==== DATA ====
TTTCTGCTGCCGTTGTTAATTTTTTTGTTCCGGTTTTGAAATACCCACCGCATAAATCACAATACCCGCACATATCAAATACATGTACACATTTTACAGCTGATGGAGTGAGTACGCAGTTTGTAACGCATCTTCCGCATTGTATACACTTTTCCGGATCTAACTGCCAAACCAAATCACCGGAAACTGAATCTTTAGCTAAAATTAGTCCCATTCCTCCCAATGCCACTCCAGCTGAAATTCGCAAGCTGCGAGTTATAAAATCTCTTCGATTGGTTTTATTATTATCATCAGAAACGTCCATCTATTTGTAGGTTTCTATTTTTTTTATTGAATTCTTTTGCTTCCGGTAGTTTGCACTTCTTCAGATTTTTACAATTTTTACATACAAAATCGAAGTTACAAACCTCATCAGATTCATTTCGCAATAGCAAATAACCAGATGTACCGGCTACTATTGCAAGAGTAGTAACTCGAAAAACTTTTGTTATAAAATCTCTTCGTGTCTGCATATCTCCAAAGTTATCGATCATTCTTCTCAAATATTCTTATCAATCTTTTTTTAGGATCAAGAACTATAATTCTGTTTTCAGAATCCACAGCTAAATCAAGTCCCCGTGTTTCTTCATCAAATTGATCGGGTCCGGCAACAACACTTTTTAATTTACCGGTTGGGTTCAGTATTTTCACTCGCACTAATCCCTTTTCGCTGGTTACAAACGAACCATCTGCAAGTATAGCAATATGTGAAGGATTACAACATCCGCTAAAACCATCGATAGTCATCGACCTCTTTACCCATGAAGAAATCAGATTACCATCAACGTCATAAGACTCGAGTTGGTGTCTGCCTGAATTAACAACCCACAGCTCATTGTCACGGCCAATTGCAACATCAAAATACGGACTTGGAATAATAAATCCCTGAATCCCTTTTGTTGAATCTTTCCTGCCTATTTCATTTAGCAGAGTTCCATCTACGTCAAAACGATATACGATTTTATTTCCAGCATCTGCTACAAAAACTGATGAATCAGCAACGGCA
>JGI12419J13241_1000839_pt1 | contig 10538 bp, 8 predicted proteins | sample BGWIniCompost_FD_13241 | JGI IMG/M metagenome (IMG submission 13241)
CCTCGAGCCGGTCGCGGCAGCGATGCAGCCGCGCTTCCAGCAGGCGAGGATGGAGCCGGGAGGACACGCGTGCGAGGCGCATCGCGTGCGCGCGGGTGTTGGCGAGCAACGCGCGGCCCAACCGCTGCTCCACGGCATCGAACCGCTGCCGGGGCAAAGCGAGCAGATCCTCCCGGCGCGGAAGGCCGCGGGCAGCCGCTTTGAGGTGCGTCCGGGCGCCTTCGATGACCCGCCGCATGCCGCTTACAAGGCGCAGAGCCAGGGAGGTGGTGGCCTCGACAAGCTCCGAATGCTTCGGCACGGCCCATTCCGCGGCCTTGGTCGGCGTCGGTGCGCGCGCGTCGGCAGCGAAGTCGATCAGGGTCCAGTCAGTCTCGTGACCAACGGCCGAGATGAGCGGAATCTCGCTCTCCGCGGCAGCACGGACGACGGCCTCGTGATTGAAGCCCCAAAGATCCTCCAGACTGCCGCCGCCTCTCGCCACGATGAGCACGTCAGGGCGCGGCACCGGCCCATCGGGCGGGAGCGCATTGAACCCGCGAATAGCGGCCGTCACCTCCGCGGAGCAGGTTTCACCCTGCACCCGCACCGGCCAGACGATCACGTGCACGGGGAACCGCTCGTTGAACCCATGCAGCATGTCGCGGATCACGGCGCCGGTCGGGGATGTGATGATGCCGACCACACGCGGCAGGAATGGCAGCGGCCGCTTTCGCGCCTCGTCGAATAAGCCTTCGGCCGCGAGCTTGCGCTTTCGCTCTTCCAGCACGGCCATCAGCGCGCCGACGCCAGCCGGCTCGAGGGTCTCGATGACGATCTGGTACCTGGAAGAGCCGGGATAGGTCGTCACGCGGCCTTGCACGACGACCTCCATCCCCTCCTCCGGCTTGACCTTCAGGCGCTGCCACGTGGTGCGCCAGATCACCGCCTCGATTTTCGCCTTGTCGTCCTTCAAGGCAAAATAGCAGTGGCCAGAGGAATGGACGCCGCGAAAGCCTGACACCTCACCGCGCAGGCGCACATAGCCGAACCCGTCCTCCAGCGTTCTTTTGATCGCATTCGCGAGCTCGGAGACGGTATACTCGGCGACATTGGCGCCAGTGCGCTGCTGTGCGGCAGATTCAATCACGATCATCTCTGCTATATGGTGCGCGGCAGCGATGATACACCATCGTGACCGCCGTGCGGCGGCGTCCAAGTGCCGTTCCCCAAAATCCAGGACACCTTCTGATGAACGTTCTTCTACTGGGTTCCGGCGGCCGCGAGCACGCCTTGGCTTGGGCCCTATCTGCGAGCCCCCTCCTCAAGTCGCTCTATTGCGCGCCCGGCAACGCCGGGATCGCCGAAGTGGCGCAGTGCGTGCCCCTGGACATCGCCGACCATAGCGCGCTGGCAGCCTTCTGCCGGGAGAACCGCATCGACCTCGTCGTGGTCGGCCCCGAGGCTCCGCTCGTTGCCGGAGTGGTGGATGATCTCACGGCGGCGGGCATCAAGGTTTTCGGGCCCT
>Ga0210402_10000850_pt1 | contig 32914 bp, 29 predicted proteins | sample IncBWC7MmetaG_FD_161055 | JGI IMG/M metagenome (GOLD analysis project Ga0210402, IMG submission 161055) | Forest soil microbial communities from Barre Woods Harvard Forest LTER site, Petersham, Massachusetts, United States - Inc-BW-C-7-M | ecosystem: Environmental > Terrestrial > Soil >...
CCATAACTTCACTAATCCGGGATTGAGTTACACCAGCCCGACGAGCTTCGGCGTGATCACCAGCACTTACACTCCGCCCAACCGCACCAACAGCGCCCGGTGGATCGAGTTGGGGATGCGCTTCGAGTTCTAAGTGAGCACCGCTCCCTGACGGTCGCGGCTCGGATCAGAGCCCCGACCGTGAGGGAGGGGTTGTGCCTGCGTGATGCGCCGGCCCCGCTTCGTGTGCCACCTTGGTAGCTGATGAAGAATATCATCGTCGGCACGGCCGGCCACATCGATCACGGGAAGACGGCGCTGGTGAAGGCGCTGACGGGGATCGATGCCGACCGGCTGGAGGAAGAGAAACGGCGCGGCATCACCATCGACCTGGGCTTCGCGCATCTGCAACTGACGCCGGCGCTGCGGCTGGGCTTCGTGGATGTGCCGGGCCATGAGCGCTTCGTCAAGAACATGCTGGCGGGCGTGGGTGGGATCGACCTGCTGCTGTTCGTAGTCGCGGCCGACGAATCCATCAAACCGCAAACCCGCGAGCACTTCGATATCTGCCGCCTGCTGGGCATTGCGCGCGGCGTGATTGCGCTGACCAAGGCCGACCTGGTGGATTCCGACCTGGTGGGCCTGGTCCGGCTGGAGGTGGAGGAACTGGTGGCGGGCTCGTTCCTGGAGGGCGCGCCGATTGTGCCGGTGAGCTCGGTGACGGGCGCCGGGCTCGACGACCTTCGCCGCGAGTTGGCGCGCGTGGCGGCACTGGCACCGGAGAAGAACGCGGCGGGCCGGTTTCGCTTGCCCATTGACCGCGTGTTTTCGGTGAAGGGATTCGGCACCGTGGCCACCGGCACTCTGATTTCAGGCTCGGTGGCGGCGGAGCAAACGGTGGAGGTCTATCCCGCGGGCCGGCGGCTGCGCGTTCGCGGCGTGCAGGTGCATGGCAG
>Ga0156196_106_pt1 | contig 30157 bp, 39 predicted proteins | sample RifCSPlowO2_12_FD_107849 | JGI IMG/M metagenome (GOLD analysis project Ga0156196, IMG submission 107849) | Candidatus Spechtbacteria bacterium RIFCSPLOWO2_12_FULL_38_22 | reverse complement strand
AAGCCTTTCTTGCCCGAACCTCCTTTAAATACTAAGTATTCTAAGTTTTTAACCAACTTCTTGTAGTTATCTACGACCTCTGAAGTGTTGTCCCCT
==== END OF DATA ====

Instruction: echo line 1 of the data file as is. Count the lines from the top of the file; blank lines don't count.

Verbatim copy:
TTTCTGCTGCCGTTGTTAATTTTTTTGTTCCGGTTTTGAAATACCCACCGCATAAATCACAATACCCGCACATATCAAATACATGTACACATTTTACAGCTGATGGAGTGAGTACGCAGTTTGTAACGCATCTTCCGCATTGTATACACTTTTCCGGATCTAACTGCCAAACCAAATCACCGGAAACTGAATCTTTAGCTAAAATTAGTCCCATTCCTCCCAATGCCACTCCAGCTGAAATTCGCAAGCTGCGAGTTATAAAATCTCTTCGATTGGTTTTATTATTATCATCAGAAACGTCCATCTATTTGTAGGTTTCTATTTTTTTTATTGAATTCTTTTGCTTCCGGTAGTTTGCACTTCTTCAGATTTTTACAATTTTTACATACAAAATCGAAGTTACAAACCTCATCAGATTCATTTCGCAATAGCAAATAACCAGATGTACCGGCTACTATTGCAAGAGTAGTAACTCGAAAAACTTTTGTTATAAAATCTCTTCGTGTCTGCATATCTCCAAAGTTATCGATCATTCTTCTCAAATATTCTTATCAATCTTTTTTTAGGATCAAGAACTATAATTCTGTTTTCAGAATCCACAGCTAAATCAAGTCCCCGTGTTTCTTCATCAAATTGATCGGGTCCGGCAACAACACTTTTTAATTTACCGGTTGGGTTCAGTATTTTCACTCGCACTAATCCCTTTTCGCTGGTTACAAACGAACCATCTGCAAGTATAGCAATATGTGAAGGATTACAACATCCGCTAAAACCATCGATAGTCATCGACCTCTTTACCCATGAAGAAATCAGATTACCATCAACGTCATAAGACTCGAGTTGGTGTCTGCCTGAATTAACAACCCACAGCTCATTGTCACGGCCAATTGCAACATCAAAATACGGACTTGGAATAATAAATCCCTGAATCCCTTTTGTTGAATCTTTCCTGCCTATTTCATTTAGCAGAGTTCCATCTACGTCAAAACGATATACGATTTTATTTCCAGCATCTGCTACAAAAACTGATGAATCAGCAACGGCA